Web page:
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Requirements for issuing RWT certificates

There are certain requirements for the information you must give to the people you pay interest and dividends to.

If you pay interest

The RWT withholding certificate

You must supply a RWT withholding certificate (IR15) to each recipient you have paid interest to with RWT deducted.

The certificate must show:

  • the recipient and payer's full name and address
  • the recipient and payer's IRD numbers
  • a statement that the resident passive income is for either interest or specified dividends. This is achieved by completing the IR 15 for interest and the IR 17 for dividends treated as interest (formerly specified dividends)
  • the date the RWT deduction was made, or if there is more than one deduction, the year the deductions were made
  • the amount of resident passive income and RWT
  • there are three options for the RWT rate applied to the resident passive income.
    • the average RWT rate for the year (total RWT deducted divided by the total resident passive income)
    • the rate that would be applied if the resident passive income was paid at the end of the tax year
    • the details for each actual rate or rates used during the year, you may need to complete more than one certificate.

You can give this information to the recipients either progressively or at the end of the year. You can use either an RWT withholding certificate (IR15), which you can order by phoning INFOexpress on 0800 257 773, or an alternative form that shows the above information.

Dates to send the information by

Whichever form you use, you must give this information to the recipient by:

  • 20 May (for an end-of-year notice), or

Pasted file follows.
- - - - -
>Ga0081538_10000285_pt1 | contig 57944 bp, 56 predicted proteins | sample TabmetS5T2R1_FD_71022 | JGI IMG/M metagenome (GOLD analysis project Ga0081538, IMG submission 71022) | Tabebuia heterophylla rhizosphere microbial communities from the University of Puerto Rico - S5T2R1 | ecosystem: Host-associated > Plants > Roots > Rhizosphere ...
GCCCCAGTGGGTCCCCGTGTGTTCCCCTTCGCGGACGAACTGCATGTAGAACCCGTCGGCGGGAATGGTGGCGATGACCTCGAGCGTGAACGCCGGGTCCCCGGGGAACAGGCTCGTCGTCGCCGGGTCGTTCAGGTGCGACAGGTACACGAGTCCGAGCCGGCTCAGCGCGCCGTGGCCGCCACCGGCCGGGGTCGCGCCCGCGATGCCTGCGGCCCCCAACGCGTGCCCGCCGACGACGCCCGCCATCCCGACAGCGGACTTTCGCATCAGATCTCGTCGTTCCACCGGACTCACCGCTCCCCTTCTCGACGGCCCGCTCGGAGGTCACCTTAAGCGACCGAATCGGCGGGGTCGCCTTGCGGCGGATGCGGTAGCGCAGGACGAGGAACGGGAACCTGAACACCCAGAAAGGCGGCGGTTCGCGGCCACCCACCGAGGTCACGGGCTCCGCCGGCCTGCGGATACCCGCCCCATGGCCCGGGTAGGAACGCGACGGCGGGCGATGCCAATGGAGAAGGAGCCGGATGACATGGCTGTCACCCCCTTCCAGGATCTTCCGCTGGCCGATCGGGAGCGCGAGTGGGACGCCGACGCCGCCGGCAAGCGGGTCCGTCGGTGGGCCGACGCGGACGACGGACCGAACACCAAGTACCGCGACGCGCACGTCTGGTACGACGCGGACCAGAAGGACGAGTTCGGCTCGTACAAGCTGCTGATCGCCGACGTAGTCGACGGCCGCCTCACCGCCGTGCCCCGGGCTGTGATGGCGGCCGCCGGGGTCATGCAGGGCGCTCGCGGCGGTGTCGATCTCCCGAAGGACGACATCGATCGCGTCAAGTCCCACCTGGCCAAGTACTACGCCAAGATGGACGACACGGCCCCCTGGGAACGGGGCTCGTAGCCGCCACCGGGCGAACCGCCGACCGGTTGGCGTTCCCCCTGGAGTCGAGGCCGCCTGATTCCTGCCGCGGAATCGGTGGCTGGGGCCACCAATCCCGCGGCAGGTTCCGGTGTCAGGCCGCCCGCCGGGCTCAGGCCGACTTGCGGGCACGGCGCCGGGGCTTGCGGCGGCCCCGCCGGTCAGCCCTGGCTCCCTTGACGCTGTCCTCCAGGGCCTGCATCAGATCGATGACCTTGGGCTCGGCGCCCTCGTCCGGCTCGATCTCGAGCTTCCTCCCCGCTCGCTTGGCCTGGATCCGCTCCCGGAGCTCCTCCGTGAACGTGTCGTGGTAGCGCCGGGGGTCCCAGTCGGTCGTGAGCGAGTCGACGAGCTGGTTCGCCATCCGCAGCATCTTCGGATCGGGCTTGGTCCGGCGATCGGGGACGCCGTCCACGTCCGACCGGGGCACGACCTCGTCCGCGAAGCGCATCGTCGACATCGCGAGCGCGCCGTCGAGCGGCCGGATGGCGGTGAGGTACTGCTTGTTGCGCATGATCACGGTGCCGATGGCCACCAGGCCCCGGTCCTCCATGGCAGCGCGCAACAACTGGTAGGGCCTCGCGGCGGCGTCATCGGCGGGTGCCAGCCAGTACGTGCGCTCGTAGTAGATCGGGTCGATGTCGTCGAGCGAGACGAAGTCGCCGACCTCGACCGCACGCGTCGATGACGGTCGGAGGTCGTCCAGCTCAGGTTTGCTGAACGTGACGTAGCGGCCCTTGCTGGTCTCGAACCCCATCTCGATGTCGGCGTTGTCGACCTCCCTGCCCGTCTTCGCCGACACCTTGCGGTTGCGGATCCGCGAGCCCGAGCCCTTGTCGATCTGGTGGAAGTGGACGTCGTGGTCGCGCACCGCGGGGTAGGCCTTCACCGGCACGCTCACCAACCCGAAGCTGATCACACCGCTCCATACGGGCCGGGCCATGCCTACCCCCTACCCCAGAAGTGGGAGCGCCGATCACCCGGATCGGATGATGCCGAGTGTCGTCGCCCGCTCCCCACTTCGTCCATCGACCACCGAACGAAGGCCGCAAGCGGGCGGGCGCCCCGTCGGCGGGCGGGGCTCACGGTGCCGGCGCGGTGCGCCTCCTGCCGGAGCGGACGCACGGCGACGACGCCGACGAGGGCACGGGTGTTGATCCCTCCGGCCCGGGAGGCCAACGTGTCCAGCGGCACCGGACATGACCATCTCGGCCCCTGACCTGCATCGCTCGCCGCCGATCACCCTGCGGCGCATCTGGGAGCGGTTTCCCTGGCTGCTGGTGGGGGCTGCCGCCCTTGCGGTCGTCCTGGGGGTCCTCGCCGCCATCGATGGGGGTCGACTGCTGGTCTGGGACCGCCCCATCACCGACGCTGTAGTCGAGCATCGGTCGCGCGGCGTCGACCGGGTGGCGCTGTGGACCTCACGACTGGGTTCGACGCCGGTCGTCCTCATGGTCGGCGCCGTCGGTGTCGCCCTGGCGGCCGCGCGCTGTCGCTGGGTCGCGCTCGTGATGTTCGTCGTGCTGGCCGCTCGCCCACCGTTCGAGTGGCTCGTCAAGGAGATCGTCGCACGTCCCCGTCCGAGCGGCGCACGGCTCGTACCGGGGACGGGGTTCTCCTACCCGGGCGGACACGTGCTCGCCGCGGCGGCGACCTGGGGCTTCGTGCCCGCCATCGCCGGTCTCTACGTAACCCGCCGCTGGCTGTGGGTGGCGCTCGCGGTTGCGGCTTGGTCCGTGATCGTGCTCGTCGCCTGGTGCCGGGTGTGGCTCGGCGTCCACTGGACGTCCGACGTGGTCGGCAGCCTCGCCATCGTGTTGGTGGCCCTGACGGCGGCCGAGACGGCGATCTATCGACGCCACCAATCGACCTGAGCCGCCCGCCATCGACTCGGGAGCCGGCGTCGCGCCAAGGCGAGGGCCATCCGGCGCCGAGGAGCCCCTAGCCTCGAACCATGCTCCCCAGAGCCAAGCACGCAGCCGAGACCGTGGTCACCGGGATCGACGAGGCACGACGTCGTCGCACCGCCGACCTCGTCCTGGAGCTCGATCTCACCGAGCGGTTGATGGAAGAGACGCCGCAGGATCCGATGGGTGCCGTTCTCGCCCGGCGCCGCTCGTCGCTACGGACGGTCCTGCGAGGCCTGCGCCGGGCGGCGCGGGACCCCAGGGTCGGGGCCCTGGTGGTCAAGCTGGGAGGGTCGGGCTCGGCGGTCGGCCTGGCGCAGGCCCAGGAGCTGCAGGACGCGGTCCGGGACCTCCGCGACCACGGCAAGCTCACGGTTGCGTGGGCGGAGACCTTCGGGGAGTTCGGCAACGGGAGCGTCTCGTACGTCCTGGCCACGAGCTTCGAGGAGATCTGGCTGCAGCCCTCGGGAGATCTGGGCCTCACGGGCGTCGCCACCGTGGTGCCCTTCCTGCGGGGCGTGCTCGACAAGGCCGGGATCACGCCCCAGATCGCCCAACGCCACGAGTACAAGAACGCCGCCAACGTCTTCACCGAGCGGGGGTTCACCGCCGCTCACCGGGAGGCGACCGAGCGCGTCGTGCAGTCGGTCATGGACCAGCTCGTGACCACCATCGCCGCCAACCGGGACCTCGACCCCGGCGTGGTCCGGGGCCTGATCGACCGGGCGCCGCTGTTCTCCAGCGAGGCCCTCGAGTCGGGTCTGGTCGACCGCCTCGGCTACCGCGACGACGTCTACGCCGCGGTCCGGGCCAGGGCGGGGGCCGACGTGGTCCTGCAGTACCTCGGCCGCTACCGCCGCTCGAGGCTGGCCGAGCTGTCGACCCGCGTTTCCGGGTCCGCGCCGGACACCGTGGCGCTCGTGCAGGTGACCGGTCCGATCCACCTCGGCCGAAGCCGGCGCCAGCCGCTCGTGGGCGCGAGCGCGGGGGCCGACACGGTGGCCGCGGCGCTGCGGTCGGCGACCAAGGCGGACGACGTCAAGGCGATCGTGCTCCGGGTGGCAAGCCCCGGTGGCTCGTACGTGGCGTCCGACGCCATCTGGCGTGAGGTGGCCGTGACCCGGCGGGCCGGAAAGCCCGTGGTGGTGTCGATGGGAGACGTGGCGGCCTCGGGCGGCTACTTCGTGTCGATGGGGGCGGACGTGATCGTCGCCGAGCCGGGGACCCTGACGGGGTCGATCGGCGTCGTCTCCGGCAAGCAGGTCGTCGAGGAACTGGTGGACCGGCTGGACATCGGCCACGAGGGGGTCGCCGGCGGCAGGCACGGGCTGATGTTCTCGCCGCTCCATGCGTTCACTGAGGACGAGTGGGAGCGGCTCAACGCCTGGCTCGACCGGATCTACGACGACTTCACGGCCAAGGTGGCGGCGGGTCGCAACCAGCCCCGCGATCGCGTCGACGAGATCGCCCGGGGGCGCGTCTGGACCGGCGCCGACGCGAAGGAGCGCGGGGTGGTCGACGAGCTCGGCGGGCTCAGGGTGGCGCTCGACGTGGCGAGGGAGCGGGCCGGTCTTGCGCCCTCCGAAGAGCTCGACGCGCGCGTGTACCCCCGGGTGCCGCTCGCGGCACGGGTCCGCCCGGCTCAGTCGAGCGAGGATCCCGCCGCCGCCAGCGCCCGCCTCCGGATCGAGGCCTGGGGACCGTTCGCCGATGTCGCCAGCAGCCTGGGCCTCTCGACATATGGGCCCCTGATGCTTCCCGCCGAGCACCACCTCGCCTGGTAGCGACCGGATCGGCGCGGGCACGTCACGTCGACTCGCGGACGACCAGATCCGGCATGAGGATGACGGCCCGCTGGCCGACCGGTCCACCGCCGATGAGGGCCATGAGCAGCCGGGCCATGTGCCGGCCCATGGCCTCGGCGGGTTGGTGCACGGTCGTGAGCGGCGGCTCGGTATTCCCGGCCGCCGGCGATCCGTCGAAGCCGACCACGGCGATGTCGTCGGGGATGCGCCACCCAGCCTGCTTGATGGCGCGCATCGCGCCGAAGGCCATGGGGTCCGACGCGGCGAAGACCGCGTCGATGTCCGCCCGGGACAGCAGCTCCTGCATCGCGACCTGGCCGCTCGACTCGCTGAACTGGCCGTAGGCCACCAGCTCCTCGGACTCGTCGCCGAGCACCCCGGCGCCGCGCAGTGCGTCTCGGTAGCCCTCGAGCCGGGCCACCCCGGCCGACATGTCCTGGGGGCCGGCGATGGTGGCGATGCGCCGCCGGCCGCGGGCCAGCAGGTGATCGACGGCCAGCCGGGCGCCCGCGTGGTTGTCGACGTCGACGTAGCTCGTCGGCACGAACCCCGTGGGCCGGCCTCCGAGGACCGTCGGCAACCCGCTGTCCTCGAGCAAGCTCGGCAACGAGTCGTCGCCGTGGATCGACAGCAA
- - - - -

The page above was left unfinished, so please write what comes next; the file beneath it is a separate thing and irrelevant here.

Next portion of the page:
• the 20th of the following month if you are ceasing to be a payer, or
  • within 20 days of when a recipient requests it (in any other case).


Note

The RWT withholding certificate (IR15) and Reconciliation statement (IR15S) must cover the period 1 April to 31 March regardless of your accounting year.

You can either give the form to the recipient personally or post it to the last known mailing address. For joint accounts, you only have to send one notice.

If you pay interest of $50 or less

If you pay interest of $50 or less to a recipient, you don't have to supply a deduction certificate unless they ask for one in writing. In that case, you must supply the certificate within 20 working days of receiving the recipient's written request.

We also recommend you include details as set out in the Commissioner's statement about requesting a personal tax summary.

If you pay dividends

You must supply a shareholder dividend certificate to each shareholder you pay dividends to - with or without RWT deducted.

The shareholder dividend statement

When a company pays a shareholder a dividend with any imputation, FDP or CTR credit attached, you must give the shareholder a shareholder dividend statement at the time you pay the dividend.

This statement must be in a form approved by us, and show the following details:

  • name of the company
  • date of payment of the dividend
  • name, address and IRD number of the shareholder receiving the dividend
  • amount of any RWT deducted
  • amount of any NRWT deducted
  • amount of the dividend paid to the shareholder, excluding imputation credits
  • the amount of any imputation credits attached
  • total of the dividend plus any imputation credit attached
  • if any FDP credits are attached:
    • the amount of the FDP credit
    • the combined total of the dividend plus the imputation and FDP credits
    • the sum of the imputation credit and the FDP credit.
  • if any CTR credits are attached:
    • the amount of the CTR dividend paid
    • the aggregate of the dividend paid to the shareholder and
    • the CTR dividend paid to the shareholder.
  • any other information we require.

Find out more about imputation credits.

 

Note

Australian companies paying a dividend with an imputation credit attached are required to specifically use the term "New Zealand imputation credit" on the shareholder dividend statement. This is because the term "imputation credit" is also used in Australia for Australian credits of company tax attached to dividends.

 


Date published: 27 Sep 2010

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